Sweet Ladies, be not frighted, I’le be civil,
I’m what I was, a little harmless Devil.
For after death, we sprights, have just such Natures,
We had for all the World, when humane Creatures;
And therefore I that was an Actress here,
Play all my Tricks in hell, a Goblin there.
Gallants, look to’t, you say there are no Sprights;
But I’le come dance about your Beds at nights.
And faith you’l be in a sweet kind of taking,
When I surprise you between sleep and waking.
To tell you true, I walk because I dye
Out of my Calling in a Tragedy.
O Poet, damn’d dull Poet, who could prove
So sensless! to make Nelly dye for Love,
Nay, what’s yet worse, to kill me in the prime
Of Easter-Term, in Tart and Cheese-cake time!
I’le fit the Fopp; for I’le not one word say
T’excuse his godly out of fashion Play.
A Play which if you dare but twice sit out,
You’l all be slander’d, and be thought devout.
But, farewel Gentlemen, make haste to me,
I’m sure e’re long to have your company.
As for my Epitaph when I am gone,
I’le trust no Poet, but will write my own.

Here Nelly lies, who, though she liv’d a Slater’n
Yet dy’d a Princess, acting in S. Cathar’n.

This type of highly satirical epilogue undercut the basic mood of a tragic play, cast cynical light upon the virtuous long-suffering heroine, and played upon the audience’s knowledge that it was a certain actress playing the role and the distance between her real life character and that of the play It was popular in many variants on the Restoration and early 18th century stage, e.g., Anne Finch’s Epilogue to Rowe’s Jane Shore, intended to be spoken by Ann Oldfield, and Budgell’s Epilogue to Philips’s The Distrest Mother, also intended to be spoken by Ann Oldfield.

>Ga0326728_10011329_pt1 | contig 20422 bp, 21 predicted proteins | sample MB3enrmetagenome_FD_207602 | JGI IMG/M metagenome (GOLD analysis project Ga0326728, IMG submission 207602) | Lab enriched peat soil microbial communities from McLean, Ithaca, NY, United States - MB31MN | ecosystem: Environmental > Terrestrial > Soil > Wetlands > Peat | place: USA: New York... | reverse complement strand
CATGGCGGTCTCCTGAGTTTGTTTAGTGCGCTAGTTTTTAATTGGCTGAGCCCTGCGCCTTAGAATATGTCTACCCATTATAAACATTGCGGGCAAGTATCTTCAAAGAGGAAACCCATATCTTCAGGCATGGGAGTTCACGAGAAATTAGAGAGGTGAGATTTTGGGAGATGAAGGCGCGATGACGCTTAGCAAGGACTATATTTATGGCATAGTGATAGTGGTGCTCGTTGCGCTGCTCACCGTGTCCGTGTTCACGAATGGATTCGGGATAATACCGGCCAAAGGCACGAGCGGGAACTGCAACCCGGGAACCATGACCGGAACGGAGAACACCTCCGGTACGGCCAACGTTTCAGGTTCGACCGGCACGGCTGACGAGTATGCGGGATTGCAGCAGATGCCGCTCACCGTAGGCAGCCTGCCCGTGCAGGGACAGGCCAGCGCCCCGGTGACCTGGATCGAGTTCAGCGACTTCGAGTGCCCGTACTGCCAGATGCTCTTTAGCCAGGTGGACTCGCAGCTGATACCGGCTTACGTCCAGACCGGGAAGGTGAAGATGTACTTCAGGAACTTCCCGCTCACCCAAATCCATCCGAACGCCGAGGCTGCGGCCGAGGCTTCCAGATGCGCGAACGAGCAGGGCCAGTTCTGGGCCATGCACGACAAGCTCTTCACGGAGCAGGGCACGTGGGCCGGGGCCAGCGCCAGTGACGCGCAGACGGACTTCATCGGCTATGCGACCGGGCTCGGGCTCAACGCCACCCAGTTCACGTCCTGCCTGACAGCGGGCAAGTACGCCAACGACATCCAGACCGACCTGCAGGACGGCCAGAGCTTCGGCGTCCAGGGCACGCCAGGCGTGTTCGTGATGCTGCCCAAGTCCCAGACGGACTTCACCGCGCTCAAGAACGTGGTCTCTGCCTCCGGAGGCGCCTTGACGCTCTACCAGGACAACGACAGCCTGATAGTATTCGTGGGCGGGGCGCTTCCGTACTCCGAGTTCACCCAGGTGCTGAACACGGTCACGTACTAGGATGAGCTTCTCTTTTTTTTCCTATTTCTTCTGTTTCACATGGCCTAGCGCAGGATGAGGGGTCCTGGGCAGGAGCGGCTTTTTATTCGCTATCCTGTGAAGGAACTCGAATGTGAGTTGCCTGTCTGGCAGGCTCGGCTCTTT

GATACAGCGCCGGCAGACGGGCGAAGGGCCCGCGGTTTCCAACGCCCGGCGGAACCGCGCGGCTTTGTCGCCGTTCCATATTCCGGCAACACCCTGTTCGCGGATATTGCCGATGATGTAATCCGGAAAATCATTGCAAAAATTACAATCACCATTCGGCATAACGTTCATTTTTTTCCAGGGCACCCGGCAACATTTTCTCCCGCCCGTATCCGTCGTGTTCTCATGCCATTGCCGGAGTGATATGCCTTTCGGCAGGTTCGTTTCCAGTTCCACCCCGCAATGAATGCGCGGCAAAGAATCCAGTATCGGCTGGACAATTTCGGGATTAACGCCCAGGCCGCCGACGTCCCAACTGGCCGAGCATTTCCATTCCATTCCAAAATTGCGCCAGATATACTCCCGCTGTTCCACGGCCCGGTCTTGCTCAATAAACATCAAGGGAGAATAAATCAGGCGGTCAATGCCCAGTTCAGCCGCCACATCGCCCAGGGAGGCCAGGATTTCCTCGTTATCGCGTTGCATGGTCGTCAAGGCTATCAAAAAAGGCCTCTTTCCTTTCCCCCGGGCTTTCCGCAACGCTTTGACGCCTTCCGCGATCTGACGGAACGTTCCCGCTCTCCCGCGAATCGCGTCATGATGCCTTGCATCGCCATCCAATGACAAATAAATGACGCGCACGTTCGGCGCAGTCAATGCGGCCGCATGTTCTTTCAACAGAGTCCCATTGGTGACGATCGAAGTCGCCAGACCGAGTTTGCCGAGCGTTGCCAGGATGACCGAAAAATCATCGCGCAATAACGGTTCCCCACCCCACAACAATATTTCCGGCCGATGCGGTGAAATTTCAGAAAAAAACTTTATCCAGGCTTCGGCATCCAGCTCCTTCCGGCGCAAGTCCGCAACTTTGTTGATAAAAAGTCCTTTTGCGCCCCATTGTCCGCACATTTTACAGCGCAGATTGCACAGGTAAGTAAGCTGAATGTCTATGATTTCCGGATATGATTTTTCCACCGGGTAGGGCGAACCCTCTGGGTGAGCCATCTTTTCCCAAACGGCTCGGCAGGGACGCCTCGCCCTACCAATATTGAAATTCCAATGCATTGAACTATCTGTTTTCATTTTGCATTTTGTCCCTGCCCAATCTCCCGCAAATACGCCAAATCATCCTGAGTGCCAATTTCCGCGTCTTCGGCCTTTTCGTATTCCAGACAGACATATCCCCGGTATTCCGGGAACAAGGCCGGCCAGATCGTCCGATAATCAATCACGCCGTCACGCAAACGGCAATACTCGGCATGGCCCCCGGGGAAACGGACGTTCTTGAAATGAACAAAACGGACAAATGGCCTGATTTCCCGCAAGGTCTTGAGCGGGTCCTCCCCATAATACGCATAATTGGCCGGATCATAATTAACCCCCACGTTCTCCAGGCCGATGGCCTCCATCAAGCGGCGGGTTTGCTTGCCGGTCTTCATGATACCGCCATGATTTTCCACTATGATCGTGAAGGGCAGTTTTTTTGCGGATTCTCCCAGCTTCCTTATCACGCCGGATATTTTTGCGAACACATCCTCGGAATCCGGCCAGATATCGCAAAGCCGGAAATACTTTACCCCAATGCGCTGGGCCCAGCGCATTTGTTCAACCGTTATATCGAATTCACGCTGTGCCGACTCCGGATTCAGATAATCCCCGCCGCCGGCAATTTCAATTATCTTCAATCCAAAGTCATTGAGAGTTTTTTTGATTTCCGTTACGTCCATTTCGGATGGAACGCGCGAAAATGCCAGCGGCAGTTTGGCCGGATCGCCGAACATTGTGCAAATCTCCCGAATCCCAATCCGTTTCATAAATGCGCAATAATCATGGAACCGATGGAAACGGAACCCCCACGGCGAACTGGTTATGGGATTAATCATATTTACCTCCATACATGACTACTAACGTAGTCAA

Ms. Solomon said the “body” of the actress” moved from “a source of pathos to sexual spectacle.” “The heroine’s plight is turned into the bizarre.” There were at least 35 such epilogues after Nell Gwynn’s in Tyrannic Love. Great actresses were able to move swiftly between these reverse stereotypes as well as exploit the distance between themselves and their character. Such epilogues functioned to advance the actress’s reputation: Nell Gwynn was vaunting her use of her status to enact a princess, & pleased because she identified with working and ordinary people.

The influence of these epilogues may be seen in the work of Percy Fitzgerald, a 19th century critic, who was among the first to tell a tale of how Charles II fell in love with Nell Gwynn after attending to the above epilogue in the theatre. The story does deprive Nell of agency.